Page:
Susan Sullivan, a board member of the Center, told West Side Rag that the nonprofit has “invested $494,000 in building repairs over the last five years, including replacing a roof, installing and paying the leasing costs of a new sidewalk shed, and installing a new alarm system.”
Estimates of the total cost for repairs vary greatly: the church says $50 million is needed, while the Center puts the estimate at $18 million. The nearly half a million dollars invested by the Center in the past five years does not come close to either estimate, and the Center did not provide details on further fundraising efforts.
“The Center at West Park is in full compliance with its lease obligations,” lawyer Michael Hiller, who represents the Center, told the Rag by email. Hiller called the lawsuit’s charges “bogus.” The lease, he said, “expressly grants the Center the unilateral right to extend the lease term for five years,” which the Center says it notified the church it wanted to do (the current lease runs out at the end of this year). “It further [states] that all required authorizations for the Lease, including the extension, were obtained prior to its execution,” according to Hiller, who charged that the church wants to walk away from its obligations in order “to reap an economic windfall at the expense of a treasured landmark.”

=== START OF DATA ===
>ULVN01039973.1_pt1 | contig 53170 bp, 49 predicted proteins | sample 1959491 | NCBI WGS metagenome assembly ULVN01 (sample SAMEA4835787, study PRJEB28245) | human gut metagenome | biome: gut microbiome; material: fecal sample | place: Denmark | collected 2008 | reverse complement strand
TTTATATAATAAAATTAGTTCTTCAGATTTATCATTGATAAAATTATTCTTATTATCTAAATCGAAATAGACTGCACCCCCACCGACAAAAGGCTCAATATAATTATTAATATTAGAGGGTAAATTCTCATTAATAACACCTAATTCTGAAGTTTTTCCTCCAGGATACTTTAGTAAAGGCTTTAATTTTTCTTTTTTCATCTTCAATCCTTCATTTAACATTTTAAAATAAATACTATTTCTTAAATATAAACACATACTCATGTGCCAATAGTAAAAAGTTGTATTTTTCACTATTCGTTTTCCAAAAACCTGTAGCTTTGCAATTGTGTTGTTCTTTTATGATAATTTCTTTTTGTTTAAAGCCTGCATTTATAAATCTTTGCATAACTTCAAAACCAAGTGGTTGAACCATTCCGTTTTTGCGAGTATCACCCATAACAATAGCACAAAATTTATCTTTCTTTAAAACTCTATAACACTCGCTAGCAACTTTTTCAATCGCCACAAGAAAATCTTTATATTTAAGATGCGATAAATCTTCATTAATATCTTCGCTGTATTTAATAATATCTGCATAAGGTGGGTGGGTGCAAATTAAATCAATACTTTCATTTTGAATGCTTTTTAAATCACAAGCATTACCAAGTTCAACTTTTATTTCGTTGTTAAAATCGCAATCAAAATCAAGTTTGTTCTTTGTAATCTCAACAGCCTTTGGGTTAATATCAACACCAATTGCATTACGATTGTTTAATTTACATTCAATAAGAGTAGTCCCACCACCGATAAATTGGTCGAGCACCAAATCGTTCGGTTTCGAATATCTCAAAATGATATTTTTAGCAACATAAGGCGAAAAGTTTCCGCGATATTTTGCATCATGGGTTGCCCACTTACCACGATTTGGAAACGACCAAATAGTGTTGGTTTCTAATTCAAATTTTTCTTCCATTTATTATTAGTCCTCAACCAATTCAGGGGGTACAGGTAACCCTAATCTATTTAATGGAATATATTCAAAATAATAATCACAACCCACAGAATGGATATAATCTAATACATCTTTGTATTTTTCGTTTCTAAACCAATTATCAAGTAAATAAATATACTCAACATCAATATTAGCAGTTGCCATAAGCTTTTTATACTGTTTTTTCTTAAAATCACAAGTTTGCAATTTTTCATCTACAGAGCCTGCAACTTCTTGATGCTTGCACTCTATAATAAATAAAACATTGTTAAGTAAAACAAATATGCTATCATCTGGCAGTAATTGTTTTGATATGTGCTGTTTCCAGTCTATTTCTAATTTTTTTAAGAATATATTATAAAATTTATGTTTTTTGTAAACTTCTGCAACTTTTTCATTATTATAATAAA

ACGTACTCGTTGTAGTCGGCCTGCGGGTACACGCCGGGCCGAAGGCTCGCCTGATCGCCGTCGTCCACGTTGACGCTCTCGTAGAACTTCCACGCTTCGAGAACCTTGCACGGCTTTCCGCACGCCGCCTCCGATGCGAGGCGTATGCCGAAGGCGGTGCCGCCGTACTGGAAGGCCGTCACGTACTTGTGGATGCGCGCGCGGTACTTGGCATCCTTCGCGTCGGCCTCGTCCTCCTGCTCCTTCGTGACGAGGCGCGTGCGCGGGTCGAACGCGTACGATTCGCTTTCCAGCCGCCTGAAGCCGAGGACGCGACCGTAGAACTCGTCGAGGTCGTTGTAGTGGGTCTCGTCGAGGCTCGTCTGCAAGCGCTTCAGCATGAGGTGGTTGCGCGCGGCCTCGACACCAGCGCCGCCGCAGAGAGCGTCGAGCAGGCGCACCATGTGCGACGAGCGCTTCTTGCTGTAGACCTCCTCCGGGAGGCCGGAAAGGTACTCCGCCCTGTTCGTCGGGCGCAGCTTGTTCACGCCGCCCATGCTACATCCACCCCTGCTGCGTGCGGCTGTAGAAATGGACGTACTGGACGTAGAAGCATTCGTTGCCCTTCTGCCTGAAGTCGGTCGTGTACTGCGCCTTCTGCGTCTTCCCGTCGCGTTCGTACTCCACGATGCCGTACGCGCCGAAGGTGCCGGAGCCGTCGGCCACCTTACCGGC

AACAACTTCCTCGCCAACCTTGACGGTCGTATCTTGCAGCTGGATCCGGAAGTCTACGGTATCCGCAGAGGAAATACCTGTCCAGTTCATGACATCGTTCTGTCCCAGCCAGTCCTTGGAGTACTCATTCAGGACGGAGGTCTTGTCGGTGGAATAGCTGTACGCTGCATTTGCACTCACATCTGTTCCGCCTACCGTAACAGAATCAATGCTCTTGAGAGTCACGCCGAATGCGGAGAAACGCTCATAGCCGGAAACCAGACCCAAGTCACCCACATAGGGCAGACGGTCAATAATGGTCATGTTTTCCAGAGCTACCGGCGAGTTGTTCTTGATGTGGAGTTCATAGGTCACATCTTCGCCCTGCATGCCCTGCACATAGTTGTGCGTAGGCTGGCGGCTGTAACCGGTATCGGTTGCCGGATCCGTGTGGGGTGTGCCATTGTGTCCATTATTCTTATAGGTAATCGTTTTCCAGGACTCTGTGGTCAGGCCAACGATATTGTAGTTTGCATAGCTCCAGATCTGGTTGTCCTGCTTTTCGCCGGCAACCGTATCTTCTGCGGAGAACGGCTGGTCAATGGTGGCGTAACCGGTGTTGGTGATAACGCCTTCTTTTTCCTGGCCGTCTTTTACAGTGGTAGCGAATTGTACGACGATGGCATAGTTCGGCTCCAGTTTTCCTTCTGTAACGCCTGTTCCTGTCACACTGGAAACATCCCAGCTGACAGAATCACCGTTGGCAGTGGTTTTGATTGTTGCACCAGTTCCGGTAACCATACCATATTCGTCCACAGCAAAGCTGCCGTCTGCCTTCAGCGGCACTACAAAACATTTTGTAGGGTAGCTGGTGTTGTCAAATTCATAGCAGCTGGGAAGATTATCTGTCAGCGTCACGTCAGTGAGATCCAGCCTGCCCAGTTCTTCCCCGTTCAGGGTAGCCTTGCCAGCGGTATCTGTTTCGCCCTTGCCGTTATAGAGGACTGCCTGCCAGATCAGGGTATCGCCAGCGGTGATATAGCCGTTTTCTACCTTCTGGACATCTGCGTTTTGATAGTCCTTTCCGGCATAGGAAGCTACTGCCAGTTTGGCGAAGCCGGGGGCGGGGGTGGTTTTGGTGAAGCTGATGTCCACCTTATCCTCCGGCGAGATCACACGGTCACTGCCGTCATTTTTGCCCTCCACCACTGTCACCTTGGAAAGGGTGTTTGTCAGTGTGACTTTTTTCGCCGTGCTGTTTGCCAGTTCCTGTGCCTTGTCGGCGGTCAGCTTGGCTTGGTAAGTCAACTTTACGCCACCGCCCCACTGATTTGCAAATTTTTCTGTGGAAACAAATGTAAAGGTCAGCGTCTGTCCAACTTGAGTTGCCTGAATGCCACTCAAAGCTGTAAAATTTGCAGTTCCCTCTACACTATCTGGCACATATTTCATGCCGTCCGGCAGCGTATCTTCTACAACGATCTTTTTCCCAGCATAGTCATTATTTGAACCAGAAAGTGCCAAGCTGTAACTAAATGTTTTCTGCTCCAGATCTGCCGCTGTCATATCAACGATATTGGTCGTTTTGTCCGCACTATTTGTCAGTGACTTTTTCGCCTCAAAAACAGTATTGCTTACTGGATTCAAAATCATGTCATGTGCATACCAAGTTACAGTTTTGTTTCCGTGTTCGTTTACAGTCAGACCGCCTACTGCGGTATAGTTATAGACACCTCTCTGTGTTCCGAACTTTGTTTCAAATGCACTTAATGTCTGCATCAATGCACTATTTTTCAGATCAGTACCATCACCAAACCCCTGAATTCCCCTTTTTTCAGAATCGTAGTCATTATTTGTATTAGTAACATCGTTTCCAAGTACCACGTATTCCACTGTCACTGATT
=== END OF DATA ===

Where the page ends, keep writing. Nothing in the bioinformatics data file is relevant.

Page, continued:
The church’s request for ending landmark status is currently before the city’s Landmarks Preservation Commission, which is expected to rule on it this fall.